With the onset of COVID 19 there has not only been a shift to a virtual workforce, but job screenings and interviews have also shifted to utilizing Zoom, Skype and other video-based platforms. These interviews are just as important as in-person formats and are often more challenging because candidates don’t have the advantage of giving and receiving clear visual cues and lose direct eye contact. But all is not lost, with a few preparations and employing some tried and true video-conference tips, you will be armed and ready to nail your video interview. Read on:
- Compile a list of what qualifies you for each aspect of the job. For phone screens, keep this and a copy of your resume nearby so you can refer to them as needed. For video interviews, consider taping a copy of your resume near the camera so you can look directly at it and avoid looking down for the duration of the interview. When you rehearse your answers for typical questions, practice speaking without using “um”, “uh”, “okay” and “you know”.. These non-words and delays are even more noticeable over the phone or on camera.
- For phone interviews, use a landline when you can or a reliable cell service location. Bad connections are not a good first impression.
- For video, test your connection and set up, including camera, microphone and speakers, in advance with friends and family. Use favorable lighting and a background that is not distracting. Take note of where you are looking versus where the camera is to find ways to possibly make eye contact whenever you can.
- Remove all possible noise distractions. Interviewing in a quiet place will help you devote your full attention to your interviewer and avoid startling interruptions like family members doing housework, watching TV or conducting lawn work.
- Have a glass of water handy in case you need it.
- Do NOT eat while participating in the interview.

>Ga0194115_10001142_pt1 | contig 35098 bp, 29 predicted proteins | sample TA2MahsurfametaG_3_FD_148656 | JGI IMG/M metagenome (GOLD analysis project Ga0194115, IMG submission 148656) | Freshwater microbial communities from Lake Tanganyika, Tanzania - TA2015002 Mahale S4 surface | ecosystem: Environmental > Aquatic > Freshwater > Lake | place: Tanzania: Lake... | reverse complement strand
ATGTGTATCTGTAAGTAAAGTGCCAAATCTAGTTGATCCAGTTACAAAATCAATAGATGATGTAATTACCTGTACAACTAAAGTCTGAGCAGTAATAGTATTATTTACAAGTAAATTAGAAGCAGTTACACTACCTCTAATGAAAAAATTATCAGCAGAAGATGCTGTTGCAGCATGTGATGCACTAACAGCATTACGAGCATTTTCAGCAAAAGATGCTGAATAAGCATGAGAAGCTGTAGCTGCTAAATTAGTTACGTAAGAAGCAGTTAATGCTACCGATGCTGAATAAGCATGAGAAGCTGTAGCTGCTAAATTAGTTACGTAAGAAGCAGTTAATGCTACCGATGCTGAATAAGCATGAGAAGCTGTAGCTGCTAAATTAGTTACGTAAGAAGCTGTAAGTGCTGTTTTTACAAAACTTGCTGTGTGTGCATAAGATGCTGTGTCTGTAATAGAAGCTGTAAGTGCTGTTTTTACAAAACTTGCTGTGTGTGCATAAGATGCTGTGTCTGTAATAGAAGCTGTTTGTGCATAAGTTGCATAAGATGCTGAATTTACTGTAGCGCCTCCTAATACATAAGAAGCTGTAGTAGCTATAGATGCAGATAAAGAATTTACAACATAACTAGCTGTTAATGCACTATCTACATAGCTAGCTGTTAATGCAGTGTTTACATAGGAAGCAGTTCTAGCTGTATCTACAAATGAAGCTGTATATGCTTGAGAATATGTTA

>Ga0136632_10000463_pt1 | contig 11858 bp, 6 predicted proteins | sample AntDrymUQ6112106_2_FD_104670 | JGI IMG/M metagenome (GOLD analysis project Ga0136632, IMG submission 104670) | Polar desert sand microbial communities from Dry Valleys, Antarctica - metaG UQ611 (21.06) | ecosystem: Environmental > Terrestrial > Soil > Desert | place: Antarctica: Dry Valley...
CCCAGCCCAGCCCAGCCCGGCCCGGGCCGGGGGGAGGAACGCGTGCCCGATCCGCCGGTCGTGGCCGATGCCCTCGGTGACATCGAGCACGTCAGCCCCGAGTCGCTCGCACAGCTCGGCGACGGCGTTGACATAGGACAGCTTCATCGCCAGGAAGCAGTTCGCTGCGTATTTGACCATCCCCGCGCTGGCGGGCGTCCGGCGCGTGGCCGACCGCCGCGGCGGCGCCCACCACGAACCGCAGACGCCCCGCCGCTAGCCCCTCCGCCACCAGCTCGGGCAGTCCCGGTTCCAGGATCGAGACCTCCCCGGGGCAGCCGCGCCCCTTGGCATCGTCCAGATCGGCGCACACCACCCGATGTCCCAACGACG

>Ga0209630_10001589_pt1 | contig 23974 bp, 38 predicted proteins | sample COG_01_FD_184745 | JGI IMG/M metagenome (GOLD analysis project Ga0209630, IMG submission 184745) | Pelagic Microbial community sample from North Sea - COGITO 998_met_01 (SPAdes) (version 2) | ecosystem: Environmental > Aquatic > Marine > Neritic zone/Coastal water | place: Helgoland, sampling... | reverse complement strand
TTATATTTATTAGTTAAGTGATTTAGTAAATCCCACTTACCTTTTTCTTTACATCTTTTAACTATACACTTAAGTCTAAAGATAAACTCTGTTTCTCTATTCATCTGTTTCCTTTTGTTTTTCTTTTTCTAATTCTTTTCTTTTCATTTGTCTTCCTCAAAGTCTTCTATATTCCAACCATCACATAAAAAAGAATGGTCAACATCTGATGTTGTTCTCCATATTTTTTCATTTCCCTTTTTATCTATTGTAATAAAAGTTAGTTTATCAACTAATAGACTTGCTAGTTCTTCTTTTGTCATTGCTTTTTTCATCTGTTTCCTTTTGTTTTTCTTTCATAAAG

- Take notes that are brief, but thorough enough to remember key items discussed for later use in a thank you note and possible face to face meeting.
- Focus, listen and process the questions carefully. It is easier to lose focus when you are not face to face. Ask for clarification if needed and be careful not to interrupt the interviewer.
- Enunciate, answer the question and be concise. If you talk too long, it won’t be as easy via phone or video to see that you’ve lost their attention. You can always pause and ask if they need more information.
- For all interviews, including over the phone, sit up straight and smile (even if they can’t see you via phone). Why? Because you will breathe easier, be more relaxed and have a more positive inflection in your voice.
- Your clothing, jewelry, grooming and posture matter just as they do in person. Conservative professional dress is always a safe choice. Avoid stripes and patterns as they can be distracting on camera. Also, avoid turtle-necks as they can sometimes give the illusion of a “bouncing head” and green clothing as they can be deceptive to the eye as well (think green screen used in weather studios).
Don’t underestimate the video interview in today’s job market. These interviews are just as important and are often times replacing the traditional in-person interviews. By putting these tips into practice you will increase your likelihood to moving forward in the all important interview process.